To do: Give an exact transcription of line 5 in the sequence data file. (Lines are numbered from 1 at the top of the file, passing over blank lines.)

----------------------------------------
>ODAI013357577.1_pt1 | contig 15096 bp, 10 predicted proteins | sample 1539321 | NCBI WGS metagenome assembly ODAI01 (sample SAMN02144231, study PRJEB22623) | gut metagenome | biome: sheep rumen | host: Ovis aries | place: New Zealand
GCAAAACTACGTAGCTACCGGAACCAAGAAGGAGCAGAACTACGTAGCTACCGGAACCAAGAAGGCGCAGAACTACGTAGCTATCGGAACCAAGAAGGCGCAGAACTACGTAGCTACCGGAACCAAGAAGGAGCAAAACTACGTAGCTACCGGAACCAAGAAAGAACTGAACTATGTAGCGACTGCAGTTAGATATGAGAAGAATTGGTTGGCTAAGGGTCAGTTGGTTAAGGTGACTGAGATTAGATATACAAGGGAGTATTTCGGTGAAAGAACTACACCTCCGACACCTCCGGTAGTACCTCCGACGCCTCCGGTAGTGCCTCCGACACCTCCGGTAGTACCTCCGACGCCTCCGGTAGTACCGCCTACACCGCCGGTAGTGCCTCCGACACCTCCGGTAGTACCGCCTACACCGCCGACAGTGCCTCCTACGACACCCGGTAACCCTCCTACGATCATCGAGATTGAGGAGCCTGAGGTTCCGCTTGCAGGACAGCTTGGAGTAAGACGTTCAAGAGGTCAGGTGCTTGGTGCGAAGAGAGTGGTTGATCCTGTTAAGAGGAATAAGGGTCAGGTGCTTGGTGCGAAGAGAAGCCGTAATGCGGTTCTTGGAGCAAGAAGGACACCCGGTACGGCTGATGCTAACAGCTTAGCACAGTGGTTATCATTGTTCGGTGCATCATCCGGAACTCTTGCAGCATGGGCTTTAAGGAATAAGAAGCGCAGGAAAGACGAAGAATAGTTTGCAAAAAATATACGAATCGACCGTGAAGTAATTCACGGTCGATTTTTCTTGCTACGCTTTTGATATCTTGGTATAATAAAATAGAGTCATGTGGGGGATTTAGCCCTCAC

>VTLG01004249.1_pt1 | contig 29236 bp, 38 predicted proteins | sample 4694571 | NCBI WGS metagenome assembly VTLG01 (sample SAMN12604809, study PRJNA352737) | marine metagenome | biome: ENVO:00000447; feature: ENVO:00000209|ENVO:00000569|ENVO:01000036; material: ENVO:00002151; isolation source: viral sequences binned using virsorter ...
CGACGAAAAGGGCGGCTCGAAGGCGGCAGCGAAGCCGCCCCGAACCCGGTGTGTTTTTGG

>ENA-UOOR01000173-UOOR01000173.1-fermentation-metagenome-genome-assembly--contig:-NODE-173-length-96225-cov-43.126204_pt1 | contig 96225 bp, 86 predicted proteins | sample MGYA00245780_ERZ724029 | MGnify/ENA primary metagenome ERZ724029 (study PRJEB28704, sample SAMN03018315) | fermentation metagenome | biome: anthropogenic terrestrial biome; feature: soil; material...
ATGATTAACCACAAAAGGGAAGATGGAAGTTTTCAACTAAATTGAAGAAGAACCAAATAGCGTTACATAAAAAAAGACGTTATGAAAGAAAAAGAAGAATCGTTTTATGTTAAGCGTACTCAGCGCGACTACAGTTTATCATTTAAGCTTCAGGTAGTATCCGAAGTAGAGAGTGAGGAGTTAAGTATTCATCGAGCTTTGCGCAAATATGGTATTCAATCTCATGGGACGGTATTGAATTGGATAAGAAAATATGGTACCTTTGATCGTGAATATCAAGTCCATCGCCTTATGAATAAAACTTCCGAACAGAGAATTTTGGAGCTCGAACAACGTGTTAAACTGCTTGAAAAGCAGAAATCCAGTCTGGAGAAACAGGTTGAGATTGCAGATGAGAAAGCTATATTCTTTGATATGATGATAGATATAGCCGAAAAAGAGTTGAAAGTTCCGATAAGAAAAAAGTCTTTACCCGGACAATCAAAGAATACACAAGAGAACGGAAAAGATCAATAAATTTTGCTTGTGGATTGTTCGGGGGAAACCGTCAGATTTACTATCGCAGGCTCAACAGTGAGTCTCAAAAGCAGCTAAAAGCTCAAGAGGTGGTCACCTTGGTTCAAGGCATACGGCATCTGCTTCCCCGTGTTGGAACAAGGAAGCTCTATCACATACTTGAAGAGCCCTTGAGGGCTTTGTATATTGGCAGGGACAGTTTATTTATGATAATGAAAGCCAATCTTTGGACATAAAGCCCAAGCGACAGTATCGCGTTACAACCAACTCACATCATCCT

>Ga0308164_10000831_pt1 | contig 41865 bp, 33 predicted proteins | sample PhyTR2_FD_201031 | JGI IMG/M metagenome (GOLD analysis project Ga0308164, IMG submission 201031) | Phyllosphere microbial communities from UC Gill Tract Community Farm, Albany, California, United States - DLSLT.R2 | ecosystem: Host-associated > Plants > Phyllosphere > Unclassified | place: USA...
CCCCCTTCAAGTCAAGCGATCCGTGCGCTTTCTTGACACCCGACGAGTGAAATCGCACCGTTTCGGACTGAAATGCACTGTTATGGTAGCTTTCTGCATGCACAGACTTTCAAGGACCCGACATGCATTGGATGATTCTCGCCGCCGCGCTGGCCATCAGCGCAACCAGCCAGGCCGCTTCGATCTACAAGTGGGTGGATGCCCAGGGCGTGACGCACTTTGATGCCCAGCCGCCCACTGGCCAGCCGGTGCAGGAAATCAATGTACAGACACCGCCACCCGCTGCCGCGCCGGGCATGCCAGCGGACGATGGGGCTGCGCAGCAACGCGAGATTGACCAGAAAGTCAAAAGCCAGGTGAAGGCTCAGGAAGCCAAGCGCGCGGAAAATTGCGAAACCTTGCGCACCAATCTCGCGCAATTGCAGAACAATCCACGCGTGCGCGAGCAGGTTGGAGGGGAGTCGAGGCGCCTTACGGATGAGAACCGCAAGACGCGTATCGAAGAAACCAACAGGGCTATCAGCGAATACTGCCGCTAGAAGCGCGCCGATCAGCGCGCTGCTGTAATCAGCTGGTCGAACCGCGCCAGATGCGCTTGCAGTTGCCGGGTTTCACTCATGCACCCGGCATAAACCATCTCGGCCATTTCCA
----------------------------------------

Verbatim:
>ENA-UOOR01000173-UOOR01000173.1-fermentation-metagenome-genome-assembly--contig:-NODE-173-length-96225-cov-43.126204_pt1 | contig 96225 bp, 86 predicted proteins | sample MGYA00245780_ERZ724029 | MGnify/ENA primary metagenome ERZ724029 (study PRJEB28704, sample SAMN03018315) | fermentation metagenome | biome: anthropogenic terrestrial biome; feature: soil; material...